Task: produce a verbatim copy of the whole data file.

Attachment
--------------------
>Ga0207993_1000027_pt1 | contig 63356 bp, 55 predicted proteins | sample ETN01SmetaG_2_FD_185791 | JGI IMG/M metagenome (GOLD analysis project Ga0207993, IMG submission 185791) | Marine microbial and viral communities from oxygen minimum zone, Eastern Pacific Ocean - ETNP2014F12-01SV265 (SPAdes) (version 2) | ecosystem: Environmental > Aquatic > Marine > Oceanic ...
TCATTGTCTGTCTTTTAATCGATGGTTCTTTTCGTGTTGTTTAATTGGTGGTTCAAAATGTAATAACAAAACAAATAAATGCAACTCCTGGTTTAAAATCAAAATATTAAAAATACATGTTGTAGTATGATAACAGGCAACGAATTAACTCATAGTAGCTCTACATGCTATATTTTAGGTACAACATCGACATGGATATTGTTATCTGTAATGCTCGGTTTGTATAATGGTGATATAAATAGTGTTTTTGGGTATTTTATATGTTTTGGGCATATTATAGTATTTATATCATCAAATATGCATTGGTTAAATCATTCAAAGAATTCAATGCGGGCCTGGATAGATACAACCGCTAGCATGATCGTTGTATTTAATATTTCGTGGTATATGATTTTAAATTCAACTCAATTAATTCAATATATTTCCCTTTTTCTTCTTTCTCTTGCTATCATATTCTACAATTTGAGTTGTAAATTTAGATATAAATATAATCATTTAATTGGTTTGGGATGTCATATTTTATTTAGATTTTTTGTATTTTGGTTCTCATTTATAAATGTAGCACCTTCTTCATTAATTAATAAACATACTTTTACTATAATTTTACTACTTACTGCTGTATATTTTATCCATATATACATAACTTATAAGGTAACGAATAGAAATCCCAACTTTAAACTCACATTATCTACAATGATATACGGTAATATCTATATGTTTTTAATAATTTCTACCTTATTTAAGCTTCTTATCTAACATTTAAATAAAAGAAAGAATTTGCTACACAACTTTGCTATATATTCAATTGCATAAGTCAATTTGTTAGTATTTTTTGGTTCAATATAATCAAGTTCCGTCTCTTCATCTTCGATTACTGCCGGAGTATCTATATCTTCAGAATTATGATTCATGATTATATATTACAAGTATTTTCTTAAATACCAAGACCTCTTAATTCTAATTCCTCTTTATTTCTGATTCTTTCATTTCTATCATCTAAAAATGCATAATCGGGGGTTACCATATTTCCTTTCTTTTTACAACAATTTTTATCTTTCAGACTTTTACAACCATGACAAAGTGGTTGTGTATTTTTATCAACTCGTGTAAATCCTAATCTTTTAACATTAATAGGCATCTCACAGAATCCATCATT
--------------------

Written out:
>Ga0207993_1000027_pt1 | contig 63356 bp, 55 predicted proteins | sample ETN01SmetaG_2_FD_185791 | JGI IMG/M metagenome (GOLD analysis project Ga0207993, IMG submission 185791) | Marine microbial and viral communities from oxygen minimum zone, Eastern Pacific Ocean - ETNP2014F12-01SV265 (SPAdes) (version 2) | ecosystem: Environmental > Aquatic > Marine > Oceanic ...
TCATTGTCTGTCTTTTAATCGATGGTTCTTTTCGTGTTGTTTAATTGGTGGTTCAAAATGTAATAACAAAACAAATAAATGCAACTCCTGGTTTAAAATCAAAATATTAAAAATACATGTTGTAGTATGATAACAGGCAACGAATTAACTCATAGTAGCTCTACATGCTATATTTTAGGTACAACATCGACATGGATATTGTTATCTGTAATGCTCGGTTTGTATAATGGTGATATAAATAGTGTTTTTGGGTATTTTATATGTTTTGGGCATATTATAGTATTTATATCATCAAATATGCATTGGTTAAATCATTCAAAGAATTCAATGCGGGCCTGGATAGATACAACCGCTAGCATGATCGTTGTATTTAATATTTCGTGGTATATGATTTTAAATTCAACTCAATTAATTCAATATATTTCCCTTTTTCTTCTTTCTCTTGCTATCATATTCTACAATTTGAGTTGTAAATTTAGATATAAATATAATCATTTAATTGGTTTGGGATGTCATATTTTATTTAGATTTTTTGTATTTTGGTTCTCATTTATAAATGTAGCACCTTCTTCATTAATTAATAAACATACTTTTACTATAATTTTACTACTTACTGCTGTATATTTTATCCATATATACATAACTTATAAGGTAACGAATAGAAATCCCAACTTTAAACTCACATTATCTACAATGATATACGGTAATATCTATATGTTTTTAATAATTTCTACCTTATTTAAGCTTCTTATCTAACATTTAAATAAAAGAAAGAATTTGCTACACAACTTTGCTATATATTCAATTGCATAAGTCAATTTGTTAGTATTTTTTGGTTCAATATAATCAAGTTCCGTCTCTTCATCTTCGATTACTGCCGGAGTATCTATATCTTCAGAATTATGATTCATGATTATATATTACAAGTATTTTCTTAAATACCAAGACCTCTTAATTCTAATTCCTCTTTATTTCTGATTCTTTCATTTCTATCATCTAAAAATGCATAATCGGGGGTTACCATATTTCCTTTCTTTTTACAACAATTTTTATCTTTCAGACTTTTACAACCATGACAAAGTGGTTGTGTATTTTTATCAACTCGTGTAAATCCTAATCTTTTAACATTAATAGGCATCTCACAGAATCCATCATT